Explore the Heights of the Himalayas in Meru
If you're up for a visceral, vertiginous thrill, Meru is a film that begs to be seen on the big screen.
Wednesday, Nov. 18
If you have a fear of heights, stay as far away from Jimmy Chin and Elizabeth Chai Vasarhelyi's 2015 documentary Meru as possible.
The film follows three potentially-insane adventurers as they try to reach the top of Meru peak, a 21,850 foot mountain in the Indian Himalayas. One of the climbers is the co-director, Jimmy Chin, who shot much of the footage while dangling from a rope on his way to the top. The team's leader is Conrad Anker – a legend among extreme sports enthusiasts who discovered the remains of explorer George Mallory along the heights of Mount Everest, nearly 75 years after his death.
Meru goes beyond the usual daredevil antics you might expect from an ESPN short or a "Go-Pro" Youtube video. Instead, expect insight into the physical and psychological exhaustion that often accompanies extreme sporting endeavors. Journalist Jon Krakauer, whose 1997 bestseller Into Thin Air: A Personal Account of the Mount Everest Disaster documents an equally audacious climb, offers insight and narration as well.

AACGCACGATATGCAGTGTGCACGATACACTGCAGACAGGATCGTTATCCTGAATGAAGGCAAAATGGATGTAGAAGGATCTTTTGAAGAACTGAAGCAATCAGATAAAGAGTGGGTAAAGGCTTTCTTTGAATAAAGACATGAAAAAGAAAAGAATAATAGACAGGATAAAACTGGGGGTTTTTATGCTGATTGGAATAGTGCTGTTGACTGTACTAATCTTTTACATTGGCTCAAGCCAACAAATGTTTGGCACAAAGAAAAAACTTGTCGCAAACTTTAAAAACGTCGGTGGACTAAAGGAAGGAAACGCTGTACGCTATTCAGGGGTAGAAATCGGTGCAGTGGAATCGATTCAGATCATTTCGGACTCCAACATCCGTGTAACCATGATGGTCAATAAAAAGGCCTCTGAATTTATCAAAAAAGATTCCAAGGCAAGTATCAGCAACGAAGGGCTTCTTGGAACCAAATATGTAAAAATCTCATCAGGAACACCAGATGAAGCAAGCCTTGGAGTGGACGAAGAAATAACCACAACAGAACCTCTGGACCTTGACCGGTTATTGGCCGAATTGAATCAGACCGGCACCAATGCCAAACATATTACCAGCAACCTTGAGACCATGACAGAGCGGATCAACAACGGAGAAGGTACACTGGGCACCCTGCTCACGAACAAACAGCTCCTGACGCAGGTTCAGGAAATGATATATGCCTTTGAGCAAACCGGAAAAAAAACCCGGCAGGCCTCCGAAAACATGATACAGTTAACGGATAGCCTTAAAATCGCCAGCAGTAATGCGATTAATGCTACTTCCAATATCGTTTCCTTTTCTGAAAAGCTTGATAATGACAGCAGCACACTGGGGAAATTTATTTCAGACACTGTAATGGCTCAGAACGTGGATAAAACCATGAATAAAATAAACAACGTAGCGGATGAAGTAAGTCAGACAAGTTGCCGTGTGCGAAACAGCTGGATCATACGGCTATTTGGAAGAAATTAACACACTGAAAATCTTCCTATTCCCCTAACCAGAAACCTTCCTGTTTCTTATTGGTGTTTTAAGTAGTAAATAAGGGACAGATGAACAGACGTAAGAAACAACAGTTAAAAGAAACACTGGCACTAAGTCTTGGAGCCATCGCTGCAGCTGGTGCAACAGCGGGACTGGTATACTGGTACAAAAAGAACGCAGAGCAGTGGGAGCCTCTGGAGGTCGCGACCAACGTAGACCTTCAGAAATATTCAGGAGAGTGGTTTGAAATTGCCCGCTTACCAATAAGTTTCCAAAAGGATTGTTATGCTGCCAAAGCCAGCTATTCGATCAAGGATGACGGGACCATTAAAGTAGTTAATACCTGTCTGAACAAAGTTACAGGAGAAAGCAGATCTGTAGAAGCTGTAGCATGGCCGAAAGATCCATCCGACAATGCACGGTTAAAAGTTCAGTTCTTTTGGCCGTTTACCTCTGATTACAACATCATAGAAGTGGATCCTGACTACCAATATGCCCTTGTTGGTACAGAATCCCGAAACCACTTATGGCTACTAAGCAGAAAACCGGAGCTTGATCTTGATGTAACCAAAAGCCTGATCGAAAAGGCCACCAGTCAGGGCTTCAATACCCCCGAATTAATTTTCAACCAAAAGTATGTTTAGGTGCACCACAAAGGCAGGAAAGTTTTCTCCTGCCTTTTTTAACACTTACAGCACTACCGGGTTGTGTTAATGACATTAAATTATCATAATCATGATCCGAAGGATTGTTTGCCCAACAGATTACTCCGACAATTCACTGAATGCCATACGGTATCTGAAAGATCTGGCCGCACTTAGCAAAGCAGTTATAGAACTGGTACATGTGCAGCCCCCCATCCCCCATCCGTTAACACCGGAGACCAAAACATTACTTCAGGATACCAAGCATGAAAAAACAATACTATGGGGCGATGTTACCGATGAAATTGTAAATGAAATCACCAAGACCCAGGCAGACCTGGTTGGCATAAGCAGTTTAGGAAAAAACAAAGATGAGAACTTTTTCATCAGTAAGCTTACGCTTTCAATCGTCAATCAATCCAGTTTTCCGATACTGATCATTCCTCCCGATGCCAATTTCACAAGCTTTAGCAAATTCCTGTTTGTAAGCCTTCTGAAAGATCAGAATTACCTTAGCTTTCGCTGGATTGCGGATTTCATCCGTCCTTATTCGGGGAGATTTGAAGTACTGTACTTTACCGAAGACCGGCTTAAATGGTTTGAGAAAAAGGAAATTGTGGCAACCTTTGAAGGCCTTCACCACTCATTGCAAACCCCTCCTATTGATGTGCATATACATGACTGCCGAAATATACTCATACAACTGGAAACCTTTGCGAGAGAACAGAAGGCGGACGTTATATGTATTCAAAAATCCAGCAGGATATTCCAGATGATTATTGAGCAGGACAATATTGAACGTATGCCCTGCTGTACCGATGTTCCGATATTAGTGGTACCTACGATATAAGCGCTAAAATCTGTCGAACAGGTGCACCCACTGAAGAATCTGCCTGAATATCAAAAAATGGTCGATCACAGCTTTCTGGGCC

If you're up for a visceral, vertiginous thrill, Meru is a film that begs to be seen on the big screen. Drop by the Erie Art Museum on Nov. 18, and leave your faint-hearted friends at home. — Dan Schank
"Age of Kaos" short films screen at 6 p.m., Feature at 7 p.m. // Erie Art Museum, 10 E. Fifth St. // erieartmuseum.org/events/film.html